By Andrew Caster

Toxic Shock Syndrome is a life-threatening infection of bacteria which release toxins into the bloodstream. These toxins circulate quickly throughout the body, causing shock and organ failure, and can cause death within a few days. Symptoms can include high fever, low blood pressure, and skin peeling. While TSS can be contracted by anyone, it is often associated with premenopausal women. The strain of bacteria that causes TSS in young women, Staphylococcus aureus, is normally found on the skin and mucosa of the human body. However, when presented with the right conditions and an opportunity to infect the bloodstream, it will produce the toxins dangerous to the person. Both S. aureus, and the other strain, Streptococcus pyogenes (also found on skin and mucosa) can affect people of all ages and genders.

Prolonged usage of the same tampon allows unwanted bacterial growth while still in the vagina. It is generally believed that tampon induced TSS is caused by leaving a tampon or part of a tampon in the vagina for more than 30 hours. Tampon removal is believed to cause microscopic cuts in the vaginal mucosa, which allow the bacteria an avenue into the bloodstream. In the 1980s, a study was published reporting a correlation between TSS and women who chose to use super absorbent tampons marketed under the Rely name by Procter & Gamble. When this brand was taken off the market, cases of TSS in menstruating women decreased.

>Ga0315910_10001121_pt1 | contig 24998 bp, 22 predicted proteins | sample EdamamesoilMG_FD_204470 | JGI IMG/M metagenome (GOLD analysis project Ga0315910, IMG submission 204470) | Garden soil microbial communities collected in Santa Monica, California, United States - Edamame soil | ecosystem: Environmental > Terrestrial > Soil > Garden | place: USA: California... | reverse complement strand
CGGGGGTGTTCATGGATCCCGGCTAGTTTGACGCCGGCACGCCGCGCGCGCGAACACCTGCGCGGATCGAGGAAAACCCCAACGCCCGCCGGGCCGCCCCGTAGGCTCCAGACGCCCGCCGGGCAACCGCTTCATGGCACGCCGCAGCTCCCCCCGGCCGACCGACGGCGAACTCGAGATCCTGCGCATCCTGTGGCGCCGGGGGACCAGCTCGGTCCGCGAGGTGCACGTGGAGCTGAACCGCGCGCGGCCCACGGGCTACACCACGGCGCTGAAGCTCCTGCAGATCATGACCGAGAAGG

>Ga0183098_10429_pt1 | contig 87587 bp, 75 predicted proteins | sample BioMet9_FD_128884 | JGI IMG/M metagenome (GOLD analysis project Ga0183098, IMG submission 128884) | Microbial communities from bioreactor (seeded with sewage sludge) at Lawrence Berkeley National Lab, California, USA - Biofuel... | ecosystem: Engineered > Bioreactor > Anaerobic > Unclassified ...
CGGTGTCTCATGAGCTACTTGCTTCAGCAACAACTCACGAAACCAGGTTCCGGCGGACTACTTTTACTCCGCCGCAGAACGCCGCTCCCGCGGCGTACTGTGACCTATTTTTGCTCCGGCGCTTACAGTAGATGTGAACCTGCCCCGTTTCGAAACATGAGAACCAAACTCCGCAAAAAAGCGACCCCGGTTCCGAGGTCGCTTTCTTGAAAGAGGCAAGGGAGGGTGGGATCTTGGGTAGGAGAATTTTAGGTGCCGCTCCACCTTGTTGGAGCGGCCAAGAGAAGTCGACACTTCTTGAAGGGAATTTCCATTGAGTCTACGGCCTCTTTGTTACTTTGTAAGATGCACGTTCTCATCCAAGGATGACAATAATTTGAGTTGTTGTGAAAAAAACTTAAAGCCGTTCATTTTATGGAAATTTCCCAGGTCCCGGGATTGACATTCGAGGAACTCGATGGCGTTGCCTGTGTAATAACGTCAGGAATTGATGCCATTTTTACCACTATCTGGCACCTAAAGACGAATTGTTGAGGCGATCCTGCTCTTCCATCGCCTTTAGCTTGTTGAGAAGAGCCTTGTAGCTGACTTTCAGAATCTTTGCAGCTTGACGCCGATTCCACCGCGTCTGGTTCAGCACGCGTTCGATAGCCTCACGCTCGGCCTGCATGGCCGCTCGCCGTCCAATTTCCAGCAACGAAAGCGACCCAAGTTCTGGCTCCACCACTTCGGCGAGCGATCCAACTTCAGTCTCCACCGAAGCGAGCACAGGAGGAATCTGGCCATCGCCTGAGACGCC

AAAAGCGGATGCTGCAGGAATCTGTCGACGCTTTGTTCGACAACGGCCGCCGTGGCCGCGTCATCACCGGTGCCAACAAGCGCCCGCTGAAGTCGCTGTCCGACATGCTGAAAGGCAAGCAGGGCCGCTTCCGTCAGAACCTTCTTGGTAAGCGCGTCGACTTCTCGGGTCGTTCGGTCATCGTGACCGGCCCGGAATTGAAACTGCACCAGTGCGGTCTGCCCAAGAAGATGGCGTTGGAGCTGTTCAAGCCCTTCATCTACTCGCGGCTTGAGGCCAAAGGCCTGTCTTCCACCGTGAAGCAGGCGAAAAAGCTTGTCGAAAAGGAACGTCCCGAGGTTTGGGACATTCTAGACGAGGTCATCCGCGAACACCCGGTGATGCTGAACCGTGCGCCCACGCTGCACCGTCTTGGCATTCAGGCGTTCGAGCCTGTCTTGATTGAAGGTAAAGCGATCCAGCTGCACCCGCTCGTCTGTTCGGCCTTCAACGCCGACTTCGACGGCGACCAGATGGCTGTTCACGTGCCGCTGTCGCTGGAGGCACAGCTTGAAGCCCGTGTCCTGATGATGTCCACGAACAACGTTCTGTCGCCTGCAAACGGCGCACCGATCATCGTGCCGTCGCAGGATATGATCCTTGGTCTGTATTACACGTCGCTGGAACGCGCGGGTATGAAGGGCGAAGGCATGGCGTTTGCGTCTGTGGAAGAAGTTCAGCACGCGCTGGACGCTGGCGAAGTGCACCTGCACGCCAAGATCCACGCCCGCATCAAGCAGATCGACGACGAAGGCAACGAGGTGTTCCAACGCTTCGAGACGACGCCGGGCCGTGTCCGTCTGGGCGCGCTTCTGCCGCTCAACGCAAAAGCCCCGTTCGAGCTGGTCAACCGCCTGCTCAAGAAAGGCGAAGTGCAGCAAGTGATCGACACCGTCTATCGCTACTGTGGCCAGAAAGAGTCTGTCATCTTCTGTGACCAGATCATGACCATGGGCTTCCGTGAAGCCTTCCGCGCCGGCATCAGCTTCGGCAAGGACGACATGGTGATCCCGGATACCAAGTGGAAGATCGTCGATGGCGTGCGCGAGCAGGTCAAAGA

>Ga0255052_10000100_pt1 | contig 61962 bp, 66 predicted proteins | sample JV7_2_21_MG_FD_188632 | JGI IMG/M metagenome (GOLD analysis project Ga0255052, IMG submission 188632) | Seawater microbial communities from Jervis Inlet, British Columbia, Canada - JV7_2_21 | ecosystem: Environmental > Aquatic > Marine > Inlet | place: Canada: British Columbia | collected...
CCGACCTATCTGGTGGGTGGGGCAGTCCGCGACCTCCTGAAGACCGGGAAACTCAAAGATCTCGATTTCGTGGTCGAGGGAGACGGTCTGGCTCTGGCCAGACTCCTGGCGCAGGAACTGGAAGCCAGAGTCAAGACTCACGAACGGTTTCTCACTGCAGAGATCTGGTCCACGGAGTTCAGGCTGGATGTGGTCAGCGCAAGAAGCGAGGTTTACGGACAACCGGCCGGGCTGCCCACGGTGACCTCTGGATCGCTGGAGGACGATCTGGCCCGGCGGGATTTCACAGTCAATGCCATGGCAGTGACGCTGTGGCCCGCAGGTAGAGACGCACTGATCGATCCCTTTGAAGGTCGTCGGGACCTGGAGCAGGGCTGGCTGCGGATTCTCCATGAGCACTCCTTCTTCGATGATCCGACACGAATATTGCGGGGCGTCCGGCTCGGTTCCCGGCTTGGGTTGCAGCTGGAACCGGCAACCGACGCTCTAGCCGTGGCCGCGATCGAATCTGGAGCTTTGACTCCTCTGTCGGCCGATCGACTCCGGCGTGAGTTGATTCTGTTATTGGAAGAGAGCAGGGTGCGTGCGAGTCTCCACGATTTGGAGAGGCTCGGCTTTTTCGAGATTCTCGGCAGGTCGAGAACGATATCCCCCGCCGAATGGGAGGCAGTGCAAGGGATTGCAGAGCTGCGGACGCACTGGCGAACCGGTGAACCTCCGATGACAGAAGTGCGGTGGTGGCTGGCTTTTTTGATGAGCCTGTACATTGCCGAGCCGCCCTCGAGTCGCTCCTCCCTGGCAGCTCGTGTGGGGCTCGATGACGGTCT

Procter & Gamble had chosen to use a polyester compound, instead of cotton or rayon in its Rely brand. This material was cheaper and more absorbent, but also friendlier to bacterial colonies. Currently, feminine hygiene companies are not required to disclose the exact makeup of materials of their products. Avoid polyester based tampons if it is listed as a material. Super absorbent tampons, which can be changed less often, dry out the vaginal mucosa and make it more susceptible for tearing during removal. If possible, change tampons as often as is needed and use normal absorbency tampons or pads for lighter periods.

While TSS during menstruation is extremely rare, cases do still occur, some of which happen to relatively high-profile women. Italian Vogue model Lauren Wasser lost a leg in 2012 to tampon induced TSS. She used a Kotex brand tampon. Her other leg was severely damaged during this episode, and she made the tough decision to amputate it as well earlier this year. Her case attracted media attention due to its sudden onset and unfortunate consequences. Wasser has seen more exposure due to her experience and is working on increasing awareness of TSS in young women. However, TSS can occur from a variety of other scenarios, including vaginal birth and intra-vaginal contraceptives in women, and from surgical wounds, burns, and other open wounds in anyone. Since the symptoms are general but sudden and severe, it is difficult to diagnose yourself with TSS. While we should not live in fear of TSS, it is important to be aware of the risk factors to minimize any chance of an infection.